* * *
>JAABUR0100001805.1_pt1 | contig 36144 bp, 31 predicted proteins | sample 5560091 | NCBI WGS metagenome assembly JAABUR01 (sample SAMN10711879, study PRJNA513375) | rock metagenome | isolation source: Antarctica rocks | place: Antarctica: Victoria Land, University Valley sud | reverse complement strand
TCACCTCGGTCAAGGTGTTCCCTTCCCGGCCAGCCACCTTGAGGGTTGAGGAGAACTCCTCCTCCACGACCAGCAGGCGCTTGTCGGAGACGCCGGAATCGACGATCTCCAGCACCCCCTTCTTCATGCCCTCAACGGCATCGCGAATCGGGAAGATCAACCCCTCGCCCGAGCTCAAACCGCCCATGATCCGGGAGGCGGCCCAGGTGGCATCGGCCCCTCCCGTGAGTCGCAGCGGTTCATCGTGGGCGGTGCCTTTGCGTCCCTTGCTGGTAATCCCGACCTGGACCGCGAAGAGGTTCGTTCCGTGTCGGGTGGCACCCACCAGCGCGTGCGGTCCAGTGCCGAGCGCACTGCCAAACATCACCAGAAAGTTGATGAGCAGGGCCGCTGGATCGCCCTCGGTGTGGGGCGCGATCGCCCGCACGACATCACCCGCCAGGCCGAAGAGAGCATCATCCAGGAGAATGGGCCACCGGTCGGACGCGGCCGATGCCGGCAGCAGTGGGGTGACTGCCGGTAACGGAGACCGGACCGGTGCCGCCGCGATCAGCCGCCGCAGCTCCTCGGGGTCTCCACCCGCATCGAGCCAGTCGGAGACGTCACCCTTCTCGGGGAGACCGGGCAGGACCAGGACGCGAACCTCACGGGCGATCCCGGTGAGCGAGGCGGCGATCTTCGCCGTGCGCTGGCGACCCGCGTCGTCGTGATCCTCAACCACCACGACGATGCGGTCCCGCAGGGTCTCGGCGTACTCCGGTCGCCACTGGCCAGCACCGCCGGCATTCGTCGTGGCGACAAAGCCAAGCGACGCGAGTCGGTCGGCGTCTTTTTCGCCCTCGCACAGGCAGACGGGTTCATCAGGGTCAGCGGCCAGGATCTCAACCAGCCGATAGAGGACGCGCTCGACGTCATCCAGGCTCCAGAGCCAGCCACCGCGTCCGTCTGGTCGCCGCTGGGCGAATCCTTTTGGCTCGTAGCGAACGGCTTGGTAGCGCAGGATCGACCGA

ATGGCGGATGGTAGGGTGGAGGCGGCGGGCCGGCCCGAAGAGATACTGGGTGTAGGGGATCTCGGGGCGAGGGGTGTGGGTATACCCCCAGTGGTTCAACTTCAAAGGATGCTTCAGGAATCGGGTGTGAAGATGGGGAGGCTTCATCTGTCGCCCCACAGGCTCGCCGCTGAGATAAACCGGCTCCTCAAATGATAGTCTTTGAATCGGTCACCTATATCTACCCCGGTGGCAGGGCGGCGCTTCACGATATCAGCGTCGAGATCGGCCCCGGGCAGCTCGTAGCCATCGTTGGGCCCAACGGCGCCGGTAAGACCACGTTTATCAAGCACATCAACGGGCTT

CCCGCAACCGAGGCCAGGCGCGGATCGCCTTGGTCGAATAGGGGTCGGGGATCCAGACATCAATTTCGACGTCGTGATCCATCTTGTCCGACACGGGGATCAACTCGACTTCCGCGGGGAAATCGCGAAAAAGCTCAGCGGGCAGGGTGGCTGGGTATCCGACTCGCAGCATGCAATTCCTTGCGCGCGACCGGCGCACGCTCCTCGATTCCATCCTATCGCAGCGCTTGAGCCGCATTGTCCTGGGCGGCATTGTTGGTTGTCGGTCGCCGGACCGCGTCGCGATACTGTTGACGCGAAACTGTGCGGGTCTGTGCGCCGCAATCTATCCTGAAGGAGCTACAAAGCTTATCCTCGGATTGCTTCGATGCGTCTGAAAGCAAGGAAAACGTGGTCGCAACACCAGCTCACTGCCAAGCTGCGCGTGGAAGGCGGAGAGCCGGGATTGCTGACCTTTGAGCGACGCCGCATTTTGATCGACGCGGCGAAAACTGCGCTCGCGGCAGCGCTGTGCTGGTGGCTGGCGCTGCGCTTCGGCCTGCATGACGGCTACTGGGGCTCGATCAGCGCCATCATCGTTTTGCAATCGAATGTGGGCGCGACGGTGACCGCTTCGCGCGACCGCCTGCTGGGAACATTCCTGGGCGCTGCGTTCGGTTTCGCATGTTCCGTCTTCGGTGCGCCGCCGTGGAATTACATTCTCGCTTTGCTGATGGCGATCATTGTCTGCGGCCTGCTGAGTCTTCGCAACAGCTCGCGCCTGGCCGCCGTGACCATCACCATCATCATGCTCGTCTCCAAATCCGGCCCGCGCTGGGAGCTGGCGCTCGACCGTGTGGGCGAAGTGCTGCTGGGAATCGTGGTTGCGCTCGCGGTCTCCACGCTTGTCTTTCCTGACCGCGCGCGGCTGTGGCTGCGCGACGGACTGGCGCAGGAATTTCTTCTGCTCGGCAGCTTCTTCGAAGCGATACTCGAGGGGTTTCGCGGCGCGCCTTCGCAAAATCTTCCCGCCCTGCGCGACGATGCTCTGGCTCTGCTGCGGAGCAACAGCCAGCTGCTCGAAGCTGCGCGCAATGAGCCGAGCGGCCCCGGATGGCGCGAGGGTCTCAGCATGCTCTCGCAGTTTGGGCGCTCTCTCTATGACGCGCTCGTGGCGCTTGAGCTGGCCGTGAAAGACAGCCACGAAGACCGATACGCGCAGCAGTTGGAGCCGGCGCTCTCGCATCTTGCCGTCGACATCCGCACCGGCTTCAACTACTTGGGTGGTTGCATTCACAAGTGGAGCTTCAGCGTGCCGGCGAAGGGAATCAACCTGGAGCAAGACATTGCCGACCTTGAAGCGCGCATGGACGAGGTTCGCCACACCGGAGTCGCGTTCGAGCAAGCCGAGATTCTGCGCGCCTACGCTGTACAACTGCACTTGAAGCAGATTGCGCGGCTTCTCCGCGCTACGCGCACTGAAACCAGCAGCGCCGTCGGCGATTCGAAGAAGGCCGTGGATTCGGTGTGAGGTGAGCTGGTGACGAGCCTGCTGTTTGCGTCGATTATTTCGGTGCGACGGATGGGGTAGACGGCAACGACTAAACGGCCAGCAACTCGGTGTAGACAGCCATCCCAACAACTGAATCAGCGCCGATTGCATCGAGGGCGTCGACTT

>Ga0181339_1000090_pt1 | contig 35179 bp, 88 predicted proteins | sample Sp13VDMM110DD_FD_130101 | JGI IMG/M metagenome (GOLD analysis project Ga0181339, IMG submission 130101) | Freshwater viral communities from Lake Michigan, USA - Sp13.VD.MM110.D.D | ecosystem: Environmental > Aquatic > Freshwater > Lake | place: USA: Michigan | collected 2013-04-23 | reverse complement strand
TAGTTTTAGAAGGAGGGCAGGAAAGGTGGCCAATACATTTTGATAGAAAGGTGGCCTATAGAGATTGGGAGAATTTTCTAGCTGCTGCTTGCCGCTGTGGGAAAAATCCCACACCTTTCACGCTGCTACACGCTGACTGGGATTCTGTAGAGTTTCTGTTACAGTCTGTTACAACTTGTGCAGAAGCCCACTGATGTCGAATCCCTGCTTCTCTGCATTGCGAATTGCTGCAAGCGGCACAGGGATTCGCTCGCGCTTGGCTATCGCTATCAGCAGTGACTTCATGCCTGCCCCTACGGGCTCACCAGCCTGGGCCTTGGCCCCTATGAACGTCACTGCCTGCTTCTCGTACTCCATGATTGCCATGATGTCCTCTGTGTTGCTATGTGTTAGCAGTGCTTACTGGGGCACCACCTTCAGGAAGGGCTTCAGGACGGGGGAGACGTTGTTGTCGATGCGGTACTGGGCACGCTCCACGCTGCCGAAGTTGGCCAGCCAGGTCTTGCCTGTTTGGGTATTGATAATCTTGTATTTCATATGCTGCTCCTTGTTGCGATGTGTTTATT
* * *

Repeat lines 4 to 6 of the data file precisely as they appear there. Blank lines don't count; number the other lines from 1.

CCCGCAACCGAGGCCAGGCGCGGATCGCCTTGGTCGAATAGGGGTCGGGGATCCAGACATCAATTTCGACGTCGTGATCCATCTTGTCCGACACGGGGATCAACTCGACTTCCGCGGGGAAATCGCGAAAAAGCTCAGCGGGCAGGGTGGCTGGGTATCCGACTCGCAGCATGCAATTCCTTGCGCGCGACCGGCGCACGCTCCTCGATTCCATCCTATCGCAGCGCTTGAGCCGCATTGTCCTGGGCGGCATTGTTGGTTGTCGGTCGCCGGACCGCGTCGCGATACTGTTGACGCGAAACTGTGCGGGTCTGTGCGCCGCAATCTATCCTGAAGGAGCTACAAAGCTTATCCTCGGATTGCTTCGATGCGTCTGAAAGCAAGGAAAACGTGGTCGCAACACCAGCTCACTGCCAAGCTGCGCGTGGAAGGCGGAGAGCCGGGATTGCTGACCTTTGAGCGACGCCGCATTTTGATCGACGCGGCGAAAACTGCGCTCGCGGCAGCGCTGTGCTGGTGGCTGGCGCTGCGCTTCGGCCTGCATGACGGCTACTGGGGCTCGATCAGCGCCATCATCGTTTTGCAATCGAATGTGGGCGCGACGGTGACCGCTTCGCGCGACCGCCTGCTGGGAACATTCCTGGGCGCTGCGTTCGGTTTCGCATGTTCCGTCTTCGGTGCGCCGCCGTGGAATTACATTCTCGCTTTGCTGATGGCGATCATTGTCTGCGGCCTGCTGAGTCTTCGCAACAGCTCGCGCCTGGCCGCCGTGACCATCACCATCATCATGCTCGTCTCCAAATCCGGCCCGCGCTGGGAGCTGGCGCTCGACCGTGTGGGCGAAGTGCTGCTGGGAATCGTGGTTGCGCTCGCGGTCTCCACGCTTGTCTTTCCTGACCGCGCGCGGCTGTGGCTGCGCGACGGACTGGCGCAGGAATTTCTTCTGCTCGGCAGCTTCTTCGAAGCGATACTCGAGGGGTTTCGCGGCGCGCCTTCGCAAAATCTTCCCGCCCTGCGCGACGATGCTCTGGCTCTGCTGCGGAGCAACAGCCAGCTGCTCGAAGCTGCGCGCAATGAGCCGAGCGGCCCCGGATGGCGCGAGGGTCTCAGCATGCTCTCGCAGTTTGGGCGCTCTCTCTATGACGCGCTCGTGGCGCTTGAGCTGGCCGTGAAAGACAGCCACGAAGACCGATACGCGCAGCAGTTGGAGCCGGCGCTCTCGCATCTTGCCGTCGACATCCGCACCGGCTTCAACTACTTGGGTGGTTGCATTCACAAGTGGAGCTTCAGCGTGCCGGCGAAGGGAATCAACCTGGAGCAAGACATTGCCGACCTTGAAGCGCGCATGGACGAGGTTCGCCACACCGGAGTCGCGTTCGAGCAAGCCGAGATTCTGCGCGCCTACGCTGTACAACTGCACTTGAAGCAGATTGCGCGGCTTCTCCGCGCTACGCGCACTGAAACCAGCAGCGCCGTCGGCGATTCGAAGAAGGCCGTGGATTCGGTGTGAGGTGAGCTGGTGACGAGCCTGCTGTTTGCGTCGATTATTTCGGTGCGACGGATGGGGTAGACGGCAACGACTAAACGGCCAGCAACTCGGTGTAGACAGCCATCCCAACAACTGAATCAGCGCCGATTGCATCGAGGGCGTCGACTT

>Ga0181339_1000090_pt1 | contig 35179 bp, 88 predicted proteins | sample Sp13VDMM110DD_FD_130101 | JGI IMG/M metagenome (GOLD analysis project Ga0181339, IMG submission 130101) | Freshwater viral communities from Lake Michigan, USA - Sp13.VD.MM110.D.D | ecosystem: Environmental > Aquatic > Freshwater > Lake | place: USA: Michigan | collected 2013-04-23 | reverse complement strand
TAGTTTTAGAAGGAGGGCAGGAAAGGTGGCCAATACATTTTGATAGAAAGGTGGCCTATAGAGATTGGGAGAATTTTCTAGCTGCTGCTTGCCGCTGTGGGAAAAATCCCACACCTTTCACGCTGCTACACGCTGACTGGGATTCTGTAGAGTTTCTGTTACAGTCTGTTACAACTTGTGCAGAAGCCCACTGATGTCGAATCCCTGCTTCTCTGCATTGCGAATTGCTGCAAGCGGCACAGGGATTCGCTCGCGCTTGGCTATCGCTATCAGCAGTGACTTCATGCCTGCCCCTACGGGCTCACCAGCCTGGGCCTTGGCCCCTATGAACGTCACTGCCTGCTTCTCGTACTCCATGATTGCCATGATGTCCTCTGTGTTGCTATGTGTTAGCAGTGCTTACTGGGGCACCACCTTCAGGAAGGGCTTCAGGACGGGGGAGACGTTGTTGTCGATGCGGTACTGGGCACGCTCCACGCTGCCGAAGTTGGCCAGCCAGGTCTTGCCTGTTTGGGTATTGATAATCTTGTATTTCATATGCTGCTCCTTGTTGCGATGTGTTTATT